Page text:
[Vision2020] Group pushes public lands takeover
moscowcares at moscow.com
Sat Feb 27 04:18:20 PST 2016
Well . . . There goes the neighborhood.
Courtesy of today's (February 27, 2016) Lewiston Tribune.
Group pushes public lands takeover
Idaho House and Senate resources committees to hear presentation Monday from Utah officials
BOISE - Efforts to gain control of public lands in Idaho and other Western states will be the focus of a joint legislative meeting next week.
The leaders of Utah's Commission for the Stewardship of Public Lands will give a presentation to the Idaho House and Senate resources committees at 1:30 p.m. Mountain time Monday.
The presentation is titled, "Is Permanent Federal Ownership of the Majority of the Land in Idaho Constitutional?"
The Utah officials will be joined by George Wentz, an attorney with Davillier Law Group, a New Orleans firm that was hired to prepare the legal case for seeking ownership of 31 million acres of public lands in Utah.
The commission recently recommended moving forward with the lawsuit, despite an estimated cost of $14 million. A final decision on whether to proceed will be up to the state's attorney general.
Utah lawmakers have previously encouraged Idaho and other states to join their efforts challenging federal ownership of public lands in the West. The Idaho Legislature created an interim committee to study the issue in 2014, but it concluded suing the government wasn't the right strategy.
A study from the University of Idaho's Policy Analysis Group found that net revenue from state management of federal timberlands would range from a loss of $6 million to a profit of $129 million per year, depending on harvest levels and timber prices. If highway maintenance, recreation and rangeland management costs were added in, the state would lose anywhere from $24 million to $111 million. That would be partially offset by as much as $58 million per year in income tax revenue from the thousands of jobs that would be created.
Federal land management was also the subject of a congressional hearing this week in Washington, D.C.
Idaho Congressman Raul Labrador discussed his Self-Sufficient Community Lands Act with the House Natural Resources Subcommittee on Federal Lands. He was joined by Valley County Commissioner Gordon Cruickshank.
"When the National Forest system was created, the federal government sold the idea of public ownership by promising a steady supply of resources for economic stability," Cruickshank told the committee. "Current forest management practices are not fulfilling that promise."
Cruickshank noted that Valley County historically had about 400,000 acres of productive federal timberland. The annual harvest was around 50 million board feet, compared to a growth volume of 80 million board feet.
"Now, because of litigation, they're not even meeting the target of 20 million board feet," he said. "There used to be productive jobs with steady paychecks and sustainable communities. Today, those steady paychecks are all from the backs of taxpayers, with schools and government jobs. What little we harvest is trucked away."
Cruickshank was one of several county commissioners who worked with Labrador to craft the Community Lands Act. It would allow states collectively to select up to 4 million acres of national forest lands - about 2 percent of total U.S. Forest Service ownership - for locally managed demonstration projects.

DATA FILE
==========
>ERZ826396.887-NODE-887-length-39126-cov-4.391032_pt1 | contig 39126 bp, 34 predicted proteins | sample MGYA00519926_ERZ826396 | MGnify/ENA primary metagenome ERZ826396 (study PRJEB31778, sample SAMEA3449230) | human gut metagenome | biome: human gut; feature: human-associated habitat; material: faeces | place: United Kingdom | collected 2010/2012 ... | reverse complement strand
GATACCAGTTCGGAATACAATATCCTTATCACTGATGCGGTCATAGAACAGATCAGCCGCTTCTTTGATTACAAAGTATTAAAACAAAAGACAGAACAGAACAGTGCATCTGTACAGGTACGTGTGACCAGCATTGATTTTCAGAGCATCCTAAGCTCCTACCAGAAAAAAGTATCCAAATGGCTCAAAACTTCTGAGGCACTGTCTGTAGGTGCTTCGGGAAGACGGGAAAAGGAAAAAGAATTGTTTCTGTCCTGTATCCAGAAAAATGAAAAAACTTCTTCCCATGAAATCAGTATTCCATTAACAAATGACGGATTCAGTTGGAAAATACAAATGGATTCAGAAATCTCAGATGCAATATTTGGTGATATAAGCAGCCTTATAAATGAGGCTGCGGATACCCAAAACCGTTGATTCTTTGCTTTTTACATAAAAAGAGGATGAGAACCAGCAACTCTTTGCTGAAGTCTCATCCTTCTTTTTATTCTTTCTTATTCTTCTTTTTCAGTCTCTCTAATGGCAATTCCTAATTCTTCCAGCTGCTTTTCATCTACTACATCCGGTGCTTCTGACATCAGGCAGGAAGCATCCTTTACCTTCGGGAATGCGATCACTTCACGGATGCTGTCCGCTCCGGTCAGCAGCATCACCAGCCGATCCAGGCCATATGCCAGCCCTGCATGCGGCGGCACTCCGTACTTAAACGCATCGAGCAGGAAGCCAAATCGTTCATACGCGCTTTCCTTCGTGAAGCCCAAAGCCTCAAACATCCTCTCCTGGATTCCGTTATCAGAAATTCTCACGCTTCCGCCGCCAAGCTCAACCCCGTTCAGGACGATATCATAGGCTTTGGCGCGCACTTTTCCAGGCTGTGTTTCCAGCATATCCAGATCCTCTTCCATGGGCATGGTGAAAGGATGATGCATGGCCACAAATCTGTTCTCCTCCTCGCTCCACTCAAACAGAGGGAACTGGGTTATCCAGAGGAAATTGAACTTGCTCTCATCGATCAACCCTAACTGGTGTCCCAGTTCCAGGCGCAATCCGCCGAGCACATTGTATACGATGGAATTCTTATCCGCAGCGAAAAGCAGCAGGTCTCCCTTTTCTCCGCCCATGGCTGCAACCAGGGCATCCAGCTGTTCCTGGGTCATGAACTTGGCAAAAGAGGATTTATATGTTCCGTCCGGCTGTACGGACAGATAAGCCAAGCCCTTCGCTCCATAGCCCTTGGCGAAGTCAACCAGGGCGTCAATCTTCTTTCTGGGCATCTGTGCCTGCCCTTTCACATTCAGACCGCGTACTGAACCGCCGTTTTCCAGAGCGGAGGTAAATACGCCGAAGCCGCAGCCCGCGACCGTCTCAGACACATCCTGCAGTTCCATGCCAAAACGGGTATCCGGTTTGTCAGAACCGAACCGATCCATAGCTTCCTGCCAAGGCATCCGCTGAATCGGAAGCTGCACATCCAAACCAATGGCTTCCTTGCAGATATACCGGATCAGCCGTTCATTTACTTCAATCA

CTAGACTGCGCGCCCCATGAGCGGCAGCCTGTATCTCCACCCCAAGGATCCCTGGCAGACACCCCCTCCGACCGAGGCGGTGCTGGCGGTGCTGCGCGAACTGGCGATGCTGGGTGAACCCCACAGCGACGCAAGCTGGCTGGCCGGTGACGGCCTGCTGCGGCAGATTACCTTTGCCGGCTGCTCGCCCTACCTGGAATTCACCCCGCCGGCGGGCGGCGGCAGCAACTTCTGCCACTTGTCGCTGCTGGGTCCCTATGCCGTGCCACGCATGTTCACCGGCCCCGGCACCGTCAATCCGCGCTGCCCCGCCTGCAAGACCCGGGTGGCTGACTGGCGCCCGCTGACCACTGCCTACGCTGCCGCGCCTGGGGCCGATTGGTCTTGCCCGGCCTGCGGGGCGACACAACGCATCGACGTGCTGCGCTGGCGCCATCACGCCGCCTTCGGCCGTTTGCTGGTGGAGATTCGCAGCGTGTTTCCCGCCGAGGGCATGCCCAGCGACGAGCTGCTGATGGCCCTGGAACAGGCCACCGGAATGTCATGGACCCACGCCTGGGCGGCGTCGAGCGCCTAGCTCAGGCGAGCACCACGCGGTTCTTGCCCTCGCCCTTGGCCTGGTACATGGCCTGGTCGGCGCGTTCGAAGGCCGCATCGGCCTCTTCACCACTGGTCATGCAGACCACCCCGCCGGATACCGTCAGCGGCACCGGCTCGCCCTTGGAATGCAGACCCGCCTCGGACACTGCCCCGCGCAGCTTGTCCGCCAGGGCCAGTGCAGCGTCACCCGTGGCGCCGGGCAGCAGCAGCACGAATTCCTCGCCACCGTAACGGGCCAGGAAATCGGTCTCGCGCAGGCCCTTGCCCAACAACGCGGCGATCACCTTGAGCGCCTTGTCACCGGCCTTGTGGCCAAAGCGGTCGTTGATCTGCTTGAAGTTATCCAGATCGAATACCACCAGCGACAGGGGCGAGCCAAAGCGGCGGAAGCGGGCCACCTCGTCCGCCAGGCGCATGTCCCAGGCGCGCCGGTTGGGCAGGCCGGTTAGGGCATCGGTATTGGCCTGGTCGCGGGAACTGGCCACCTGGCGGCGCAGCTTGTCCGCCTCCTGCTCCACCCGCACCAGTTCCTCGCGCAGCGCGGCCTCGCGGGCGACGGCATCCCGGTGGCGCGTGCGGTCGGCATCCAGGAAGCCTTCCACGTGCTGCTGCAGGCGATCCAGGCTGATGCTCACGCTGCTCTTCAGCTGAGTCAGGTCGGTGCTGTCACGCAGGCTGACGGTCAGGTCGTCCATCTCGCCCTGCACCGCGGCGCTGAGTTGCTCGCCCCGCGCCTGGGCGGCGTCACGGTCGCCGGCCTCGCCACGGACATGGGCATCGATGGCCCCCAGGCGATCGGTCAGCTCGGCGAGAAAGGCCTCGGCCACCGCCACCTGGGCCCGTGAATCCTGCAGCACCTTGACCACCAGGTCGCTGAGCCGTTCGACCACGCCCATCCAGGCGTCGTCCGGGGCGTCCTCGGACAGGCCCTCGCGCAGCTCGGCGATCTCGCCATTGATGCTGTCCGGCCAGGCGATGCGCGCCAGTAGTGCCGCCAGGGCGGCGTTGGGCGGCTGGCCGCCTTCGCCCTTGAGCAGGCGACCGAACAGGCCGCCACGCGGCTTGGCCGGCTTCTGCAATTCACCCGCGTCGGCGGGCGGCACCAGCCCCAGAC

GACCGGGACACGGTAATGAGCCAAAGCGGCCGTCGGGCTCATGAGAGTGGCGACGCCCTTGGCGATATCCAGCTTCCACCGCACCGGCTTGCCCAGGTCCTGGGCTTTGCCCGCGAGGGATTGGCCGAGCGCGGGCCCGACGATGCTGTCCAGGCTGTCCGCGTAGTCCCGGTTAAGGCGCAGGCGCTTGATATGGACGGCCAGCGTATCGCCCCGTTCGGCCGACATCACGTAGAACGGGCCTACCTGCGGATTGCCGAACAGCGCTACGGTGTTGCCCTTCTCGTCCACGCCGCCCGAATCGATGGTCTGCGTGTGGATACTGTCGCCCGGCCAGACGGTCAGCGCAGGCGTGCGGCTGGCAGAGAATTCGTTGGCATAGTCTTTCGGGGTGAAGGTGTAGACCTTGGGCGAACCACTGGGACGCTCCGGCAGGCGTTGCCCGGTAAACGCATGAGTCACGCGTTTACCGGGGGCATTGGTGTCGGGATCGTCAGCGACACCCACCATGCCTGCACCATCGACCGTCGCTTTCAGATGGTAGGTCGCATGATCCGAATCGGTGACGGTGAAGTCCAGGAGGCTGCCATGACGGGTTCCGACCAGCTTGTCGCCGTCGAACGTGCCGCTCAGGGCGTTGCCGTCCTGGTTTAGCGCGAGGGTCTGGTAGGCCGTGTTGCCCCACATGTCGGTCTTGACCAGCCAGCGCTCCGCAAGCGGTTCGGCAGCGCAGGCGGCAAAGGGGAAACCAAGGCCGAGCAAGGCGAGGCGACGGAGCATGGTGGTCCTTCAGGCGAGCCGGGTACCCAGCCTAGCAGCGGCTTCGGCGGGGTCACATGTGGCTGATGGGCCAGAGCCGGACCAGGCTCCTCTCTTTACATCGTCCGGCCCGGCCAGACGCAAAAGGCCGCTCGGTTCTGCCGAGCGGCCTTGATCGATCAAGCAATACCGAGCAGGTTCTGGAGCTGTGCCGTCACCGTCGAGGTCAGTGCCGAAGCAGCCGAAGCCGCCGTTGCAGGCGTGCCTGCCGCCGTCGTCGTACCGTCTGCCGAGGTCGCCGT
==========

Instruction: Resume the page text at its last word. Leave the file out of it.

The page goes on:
Individual states could select a minimum of 200,000 acres; if they had at least 5 million acres of national forest land, they could select up to 900,000 acres. An advisory committee appointed by the governor would be responsible for picking the land. Wilderness areas and national monuments would be exempt from selection.
Public access to these demonstration lands would be maintained, as would any tribal rights, according to the proposal. The revenue generated by the projects would cover any operating costs; the remainder would be distributed to local counties, similar to the federal Secure Rural School payments.
"We're trying to help these rural counties survive," Labrador told the committee. "They're always coming here begging the federal government to help them. They want to stop begging."
The subcommittee chairman, Rep. Tom McClintock, R-Calif., suggested Labrador's bill was "crucial to repairing the damage national environmental policies have done to the health of our forests and to the economies of rural communities."
Rep. Niki Tsongas, D-Mass., offered a different perspective.
"Generation after generation of Americans have endorsed the idea that our public lands should be managed for the benefit of all Americans," she said. "Some of the bills on our agenda this afternoon betray this generational commitment to our public lands and their multi-use mandate. They aim to abandon the federal oversight of public lands and allow private interests to determine the future of our national forests."
Although Labrador's bill describes them as "demonstration projects," it also indicates they could only be terminated by a unanimous vote of the advisory committee, together with the consent of the governor
More on this Tuesday.
Stay tuned, Moscow, because . . .
"Moscow Cares" (the most fun you can have with your pants on)
"There's room at the top they are telling you still.
But first you must learn how to smile as you kill,
If you want to be like the folks on the hill."
- John Lennon
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